Abu Dhabi’s major environment friendly policy initiatives of renewable energy

By Mehmood-Ul-Hassan Khan

United Arab Emirates being a hub of foreign direct investments, tourism, trade and the last but not the least service sector is also taking all possible policy initiatives to lead the region and world in the field of renewable energy resources/technologies.

The deteriorating global warming levels and drastic changes in the climates have forced us to find new sustainable, renewable energy resources to power the planet without further damages to environment equilibrium.

On the part of the United Arab Emirates, it launched the Abu Dhabi Vision 2030 to provide the emirate with the strategic environment that achieves sustainable urban planning and economic growth in 2007. It is estimated that UAE population may reach to five million in 2030 so its main focus is to on creating a diversified economy to reduce its dependence on oil and building the necessary foundations and infrastructure that will support a sustainable society. In the ongoing World Future Energy Summit, 2011 (WFES), the experts, researchers, technologists, and common people got mesmerized about knowing and seeing the 17 pioneering projects of the better conserve energy and drive sustainable development in the UAE. It includes the DMA and the three regional municipal administrations: Abu Dhabi Municipality, Al Ain Municipality, and Western Region Municipality projects of the renewable energy which also showed the gradual lessen reliance of the UAE on more traditional forms of energy.

The UAE have initiated many diversified but integrated policies to institutionalize renewable energy resources, through the emirate which are not confined only to the introduction of a set of building codes by the Department of Municipal Affairs (DMA). It is hoped that the new building codes will unify building practices and create better, safer, greener buildings that are more cost-effective and meet safety standards. It has also introduced the International Energy Code, which sets out minimum standards for energy conservation that it is hoped will help the emirate meet all United Nations Green Building targets for extremely hot areas.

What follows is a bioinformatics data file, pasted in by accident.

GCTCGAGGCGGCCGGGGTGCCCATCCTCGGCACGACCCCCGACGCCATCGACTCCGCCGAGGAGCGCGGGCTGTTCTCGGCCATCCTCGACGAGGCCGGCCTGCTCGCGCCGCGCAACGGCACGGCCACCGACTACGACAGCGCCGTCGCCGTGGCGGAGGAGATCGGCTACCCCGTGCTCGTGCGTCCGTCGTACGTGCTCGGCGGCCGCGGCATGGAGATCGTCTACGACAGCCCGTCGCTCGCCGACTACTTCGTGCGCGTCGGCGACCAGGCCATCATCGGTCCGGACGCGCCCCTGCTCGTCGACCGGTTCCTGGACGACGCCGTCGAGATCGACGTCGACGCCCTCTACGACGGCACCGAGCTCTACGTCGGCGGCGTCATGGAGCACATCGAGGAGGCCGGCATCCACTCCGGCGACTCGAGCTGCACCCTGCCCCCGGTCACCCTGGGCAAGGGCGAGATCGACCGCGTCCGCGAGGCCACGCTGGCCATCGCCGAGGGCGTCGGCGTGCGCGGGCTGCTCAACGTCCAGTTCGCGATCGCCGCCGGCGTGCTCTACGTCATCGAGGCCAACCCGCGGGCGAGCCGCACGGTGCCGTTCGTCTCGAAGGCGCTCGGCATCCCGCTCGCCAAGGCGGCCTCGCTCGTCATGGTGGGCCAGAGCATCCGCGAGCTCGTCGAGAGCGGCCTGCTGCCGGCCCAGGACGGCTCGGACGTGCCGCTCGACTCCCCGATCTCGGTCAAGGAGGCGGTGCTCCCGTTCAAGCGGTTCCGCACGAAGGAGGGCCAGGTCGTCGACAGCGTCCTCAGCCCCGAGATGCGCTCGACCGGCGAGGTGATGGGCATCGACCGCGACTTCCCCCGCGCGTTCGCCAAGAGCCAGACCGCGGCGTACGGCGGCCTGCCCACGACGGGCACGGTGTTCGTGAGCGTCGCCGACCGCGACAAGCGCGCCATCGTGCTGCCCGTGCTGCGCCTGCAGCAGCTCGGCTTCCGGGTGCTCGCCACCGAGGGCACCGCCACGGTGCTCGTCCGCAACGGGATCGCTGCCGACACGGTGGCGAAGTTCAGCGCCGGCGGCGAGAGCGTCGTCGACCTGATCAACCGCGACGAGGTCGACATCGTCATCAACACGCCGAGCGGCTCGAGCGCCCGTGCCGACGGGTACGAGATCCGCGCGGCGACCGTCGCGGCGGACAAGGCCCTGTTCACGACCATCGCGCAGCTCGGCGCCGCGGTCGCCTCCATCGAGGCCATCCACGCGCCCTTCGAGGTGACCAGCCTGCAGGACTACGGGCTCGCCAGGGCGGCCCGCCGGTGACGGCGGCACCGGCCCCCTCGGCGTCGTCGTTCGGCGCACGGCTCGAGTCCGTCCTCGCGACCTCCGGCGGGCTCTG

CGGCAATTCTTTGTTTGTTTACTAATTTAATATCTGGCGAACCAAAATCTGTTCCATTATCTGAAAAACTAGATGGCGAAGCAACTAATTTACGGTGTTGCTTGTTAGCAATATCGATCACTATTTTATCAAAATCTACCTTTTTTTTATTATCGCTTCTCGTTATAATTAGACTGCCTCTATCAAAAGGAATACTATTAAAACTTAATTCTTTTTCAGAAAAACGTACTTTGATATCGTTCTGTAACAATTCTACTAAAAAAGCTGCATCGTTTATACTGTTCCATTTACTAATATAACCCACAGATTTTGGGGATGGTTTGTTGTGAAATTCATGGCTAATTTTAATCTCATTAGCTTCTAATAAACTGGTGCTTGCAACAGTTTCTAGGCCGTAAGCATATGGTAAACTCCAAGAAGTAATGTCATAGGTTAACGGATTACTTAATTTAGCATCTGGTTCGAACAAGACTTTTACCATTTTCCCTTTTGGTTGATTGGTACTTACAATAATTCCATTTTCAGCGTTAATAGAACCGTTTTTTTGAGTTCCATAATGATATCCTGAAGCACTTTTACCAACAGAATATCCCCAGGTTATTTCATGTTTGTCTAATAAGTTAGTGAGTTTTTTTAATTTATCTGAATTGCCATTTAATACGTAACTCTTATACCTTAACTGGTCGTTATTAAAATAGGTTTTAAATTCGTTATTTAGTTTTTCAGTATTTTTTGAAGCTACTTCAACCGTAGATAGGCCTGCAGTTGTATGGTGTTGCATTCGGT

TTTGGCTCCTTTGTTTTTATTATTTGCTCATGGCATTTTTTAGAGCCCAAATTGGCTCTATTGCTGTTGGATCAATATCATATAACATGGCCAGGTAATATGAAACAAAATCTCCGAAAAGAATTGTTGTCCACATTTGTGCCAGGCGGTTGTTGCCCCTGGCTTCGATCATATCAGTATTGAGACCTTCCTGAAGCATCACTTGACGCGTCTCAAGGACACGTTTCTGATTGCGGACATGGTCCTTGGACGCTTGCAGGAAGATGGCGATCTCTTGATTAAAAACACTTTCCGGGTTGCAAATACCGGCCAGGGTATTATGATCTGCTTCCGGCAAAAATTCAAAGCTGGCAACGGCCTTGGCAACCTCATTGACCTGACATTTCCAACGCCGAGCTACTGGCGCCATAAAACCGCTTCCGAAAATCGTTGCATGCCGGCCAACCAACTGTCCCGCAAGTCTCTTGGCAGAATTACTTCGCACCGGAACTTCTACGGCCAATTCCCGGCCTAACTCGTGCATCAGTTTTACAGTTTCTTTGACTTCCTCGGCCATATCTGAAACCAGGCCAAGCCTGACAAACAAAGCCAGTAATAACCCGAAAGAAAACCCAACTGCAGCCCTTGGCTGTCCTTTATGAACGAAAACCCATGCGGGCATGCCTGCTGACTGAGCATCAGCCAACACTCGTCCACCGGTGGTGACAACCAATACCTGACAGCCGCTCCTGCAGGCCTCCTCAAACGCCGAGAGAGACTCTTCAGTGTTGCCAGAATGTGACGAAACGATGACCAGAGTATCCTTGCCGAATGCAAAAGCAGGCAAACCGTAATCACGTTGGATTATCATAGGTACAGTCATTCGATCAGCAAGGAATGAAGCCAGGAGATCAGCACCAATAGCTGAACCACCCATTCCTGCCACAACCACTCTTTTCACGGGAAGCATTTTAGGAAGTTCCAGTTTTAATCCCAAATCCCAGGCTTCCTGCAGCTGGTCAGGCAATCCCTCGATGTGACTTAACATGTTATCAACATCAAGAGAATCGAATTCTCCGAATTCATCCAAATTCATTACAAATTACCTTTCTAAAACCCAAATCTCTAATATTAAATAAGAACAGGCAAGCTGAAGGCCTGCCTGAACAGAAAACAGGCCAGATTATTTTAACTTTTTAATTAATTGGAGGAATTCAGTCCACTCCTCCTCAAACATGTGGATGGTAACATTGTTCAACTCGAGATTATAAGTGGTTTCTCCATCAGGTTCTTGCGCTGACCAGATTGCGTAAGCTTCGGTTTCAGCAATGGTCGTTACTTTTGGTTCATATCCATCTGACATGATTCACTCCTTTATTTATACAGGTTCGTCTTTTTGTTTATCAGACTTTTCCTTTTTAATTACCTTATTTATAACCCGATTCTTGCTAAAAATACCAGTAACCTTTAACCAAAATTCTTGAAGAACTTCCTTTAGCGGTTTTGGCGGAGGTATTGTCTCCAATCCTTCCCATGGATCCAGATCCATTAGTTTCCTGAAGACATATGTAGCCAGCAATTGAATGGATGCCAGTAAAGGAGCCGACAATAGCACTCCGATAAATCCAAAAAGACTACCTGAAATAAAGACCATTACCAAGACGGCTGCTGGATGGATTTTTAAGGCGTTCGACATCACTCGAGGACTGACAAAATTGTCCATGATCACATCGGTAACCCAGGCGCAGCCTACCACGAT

The other mentionable project was showcased in the WFES, 2011 include the Mohammad Bin Zayed City Project. It is is setting the standard for building sustainable communities. Introduction of more energy-efficient street lighting using solar energy and LED technology and the use of solar panels for lighting and providing air conditioning in bus shelters are the few prime policy initiatives taken by the UAE government.

Majid Ali Al Mansouri, chairman of the Department of Municipal Affairs said that with the successful implementation of many local sustainability initiatives such as regulating mandatory use of energy efficient LED street-lighting, creating environmental health and safety management frameworks and introducing a unified set of building codes for the construction sector, the emirate of Abu Dhabi is leading by example with practical initiatives to reduce energy consumption and protect the environment in the MENA region.”

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One Comment

  1. Adopting the IECC is a great firs step. But it’s important to keep in mind that adoption does not equal compliance. Rather, it’s just the first step. For an energy code to be more than just a book with technical language, design and construction professionals must comply with it and code officials must enforce it. Both groups must also receive support from other stakeholders, like policymakers, utilities, etc.

    Even locations with the model energy codes or even green or above-code standards sometimes struggle to ensure that actual energy savings match predicted. Let’s hope Abu Dhabi implements its new code, which will require a firm commitment from their government to make their code go beyond a “green” initiative.

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